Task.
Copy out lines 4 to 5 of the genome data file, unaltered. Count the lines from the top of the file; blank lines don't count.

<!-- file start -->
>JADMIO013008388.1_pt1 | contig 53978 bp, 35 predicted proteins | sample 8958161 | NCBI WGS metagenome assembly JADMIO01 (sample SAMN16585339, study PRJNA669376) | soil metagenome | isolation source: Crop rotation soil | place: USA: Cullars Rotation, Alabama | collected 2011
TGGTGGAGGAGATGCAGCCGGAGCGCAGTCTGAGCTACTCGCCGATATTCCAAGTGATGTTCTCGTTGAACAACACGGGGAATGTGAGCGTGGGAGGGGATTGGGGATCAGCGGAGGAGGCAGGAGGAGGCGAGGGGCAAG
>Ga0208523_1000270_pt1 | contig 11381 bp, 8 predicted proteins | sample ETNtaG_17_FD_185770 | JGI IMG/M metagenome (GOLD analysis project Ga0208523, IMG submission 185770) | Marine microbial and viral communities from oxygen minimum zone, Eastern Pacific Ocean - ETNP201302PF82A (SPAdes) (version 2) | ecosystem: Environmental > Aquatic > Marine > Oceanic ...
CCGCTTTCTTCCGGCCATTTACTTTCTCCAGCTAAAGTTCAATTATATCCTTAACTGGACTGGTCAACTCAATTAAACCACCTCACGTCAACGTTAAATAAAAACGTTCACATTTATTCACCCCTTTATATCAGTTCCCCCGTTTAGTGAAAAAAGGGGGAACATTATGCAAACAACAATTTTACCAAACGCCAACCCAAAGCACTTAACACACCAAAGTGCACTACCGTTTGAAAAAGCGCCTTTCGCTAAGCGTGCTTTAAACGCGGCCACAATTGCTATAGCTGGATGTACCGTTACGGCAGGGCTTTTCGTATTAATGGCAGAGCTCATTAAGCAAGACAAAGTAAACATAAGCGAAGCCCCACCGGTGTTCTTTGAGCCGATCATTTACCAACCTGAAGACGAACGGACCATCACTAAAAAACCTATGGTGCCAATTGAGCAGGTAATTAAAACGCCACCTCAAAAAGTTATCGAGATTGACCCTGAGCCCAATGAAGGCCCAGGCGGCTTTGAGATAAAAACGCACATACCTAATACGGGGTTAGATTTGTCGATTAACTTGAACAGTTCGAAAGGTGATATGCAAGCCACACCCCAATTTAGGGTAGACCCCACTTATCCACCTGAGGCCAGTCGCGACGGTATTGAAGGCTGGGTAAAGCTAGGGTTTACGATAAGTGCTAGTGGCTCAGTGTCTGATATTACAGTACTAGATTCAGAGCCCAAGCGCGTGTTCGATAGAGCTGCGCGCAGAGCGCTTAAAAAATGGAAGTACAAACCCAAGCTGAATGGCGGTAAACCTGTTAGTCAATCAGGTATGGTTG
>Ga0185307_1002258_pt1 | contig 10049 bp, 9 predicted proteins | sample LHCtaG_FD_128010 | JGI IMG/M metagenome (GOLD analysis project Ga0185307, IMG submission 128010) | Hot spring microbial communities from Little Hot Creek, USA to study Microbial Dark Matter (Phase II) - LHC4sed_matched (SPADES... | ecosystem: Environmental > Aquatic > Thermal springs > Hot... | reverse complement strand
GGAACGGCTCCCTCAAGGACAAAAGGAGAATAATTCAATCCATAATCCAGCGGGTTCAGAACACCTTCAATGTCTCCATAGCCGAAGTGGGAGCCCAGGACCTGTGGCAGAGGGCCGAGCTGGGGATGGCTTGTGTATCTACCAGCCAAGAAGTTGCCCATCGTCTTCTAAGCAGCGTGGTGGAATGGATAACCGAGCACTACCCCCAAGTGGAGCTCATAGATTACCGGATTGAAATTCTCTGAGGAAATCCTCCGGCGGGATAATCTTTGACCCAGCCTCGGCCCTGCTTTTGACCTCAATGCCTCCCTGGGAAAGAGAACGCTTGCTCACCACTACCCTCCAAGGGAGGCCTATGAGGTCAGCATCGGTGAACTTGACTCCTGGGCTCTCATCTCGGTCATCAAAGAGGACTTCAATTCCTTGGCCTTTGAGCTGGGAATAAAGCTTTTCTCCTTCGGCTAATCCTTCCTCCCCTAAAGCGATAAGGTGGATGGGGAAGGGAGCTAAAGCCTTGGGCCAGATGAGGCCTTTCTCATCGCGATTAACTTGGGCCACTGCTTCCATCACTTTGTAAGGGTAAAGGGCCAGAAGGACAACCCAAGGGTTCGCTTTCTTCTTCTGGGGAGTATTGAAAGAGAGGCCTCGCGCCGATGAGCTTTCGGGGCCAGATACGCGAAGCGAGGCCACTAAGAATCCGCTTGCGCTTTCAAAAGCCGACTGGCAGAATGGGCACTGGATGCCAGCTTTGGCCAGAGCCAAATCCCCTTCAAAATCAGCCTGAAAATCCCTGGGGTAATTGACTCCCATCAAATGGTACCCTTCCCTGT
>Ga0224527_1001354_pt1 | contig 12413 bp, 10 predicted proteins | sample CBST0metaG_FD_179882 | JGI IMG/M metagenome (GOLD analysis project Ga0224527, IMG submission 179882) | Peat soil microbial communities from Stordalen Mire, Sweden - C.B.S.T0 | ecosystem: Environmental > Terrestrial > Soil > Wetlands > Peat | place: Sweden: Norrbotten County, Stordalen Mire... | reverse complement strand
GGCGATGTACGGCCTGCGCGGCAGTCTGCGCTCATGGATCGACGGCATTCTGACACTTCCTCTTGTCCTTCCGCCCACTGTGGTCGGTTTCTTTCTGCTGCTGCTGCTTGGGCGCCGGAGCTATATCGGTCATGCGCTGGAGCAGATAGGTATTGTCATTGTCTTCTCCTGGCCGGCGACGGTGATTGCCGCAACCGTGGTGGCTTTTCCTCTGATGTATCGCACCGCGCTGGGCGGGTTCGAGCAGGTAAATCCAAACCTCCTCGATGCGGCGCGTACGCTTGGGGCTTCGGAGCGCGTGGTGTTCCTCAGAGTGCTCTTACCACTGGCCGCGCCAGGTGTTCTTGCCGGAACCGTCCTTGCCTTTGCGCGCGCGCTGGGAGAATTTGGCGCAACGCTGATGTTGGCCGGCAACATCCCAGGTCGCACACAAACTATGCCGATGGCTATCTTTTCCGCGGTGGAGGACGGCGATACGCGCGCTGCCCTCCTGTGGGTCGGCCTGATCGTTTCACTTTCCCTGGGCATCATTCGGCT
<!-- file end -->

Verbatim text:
CCGCTTTCTTCCGGCCATTTACTTTCTCCAGCTAAAGTTCAATTATATCCTTAACTGGACTGGTCAACTCAATTAAACCACCTCACGTCAACGTTAAATAAAAACGTTCACATTTATTCACCCCTTTATATCAGTTCCCCCGTTTAGTGAAAAAAGGGGGAACATTATGCAAACAACAATTTTACCAAACGCCAACCCAAAGCACTTAACACACCAAAGTGCACTACCGTTTGAAAAAGCGCCTTTCGCTAAGCGTGCTTTAAACGCGGCCACAATTGCTATAGCTGGATGTACCGTTACGGCAGGGCTTTTCGTATTAATGGCAGAGCTCATTAAGCAAGACAAAGTAAACATAAGCGAAGCCCCACCGGTGTTCTTTGAGCCGATCATTTACCAACCTGAAGACGAACGGACCATCACTAAAAAACCTATGGTGCCAATTGAGCAGGTAATTAAAACGCCACCTCAAAAAGTTATCGAGATTGACCCTGAGCCCAATGAAGGCCCAGGCGGCTTTGAGATAAAAACGCACATACCTAATACGGGGTTAGATTTGTCGATTAACTTGAACAGTTCGAAAGGTGATATGCAAGCCACACCCCAATTTAGGGTAGACCCCACTTATCCACCTGAGGCCAGTCGCGACGGTATTGAAGGCTGGGTAAAGCTAGGGTTTACGATAAGTGCTAGTGGCTCAGTGTCTGATATTACAGTACTAGATTCAGAGCCCAAGCGCGTGTTCGATAGAGCTGCGCGCAGAGCGCTTAAAAAATGGAAGTACAAACCCAAGCTGAATGGCGGTAAACCTGTTAGTCAATCAGGTATGGTTG
>Ga0185307_1002258_pt1 | contig 10049 bp, 9 predicted proteins | sample LHCtaG_FD_128010 | JGI IMG/M metagenome (GOLD analysis project Ga0185307, IMG submission 128010) | Hot spring microbial communities from Little Hot Creek, USA to study Microbial Dark Matter (Phase II) - LHC4sed_matched (SPADES... | ecosystem: Environmental > Aquatic > Thermal springs > Hot... | reverse complement strand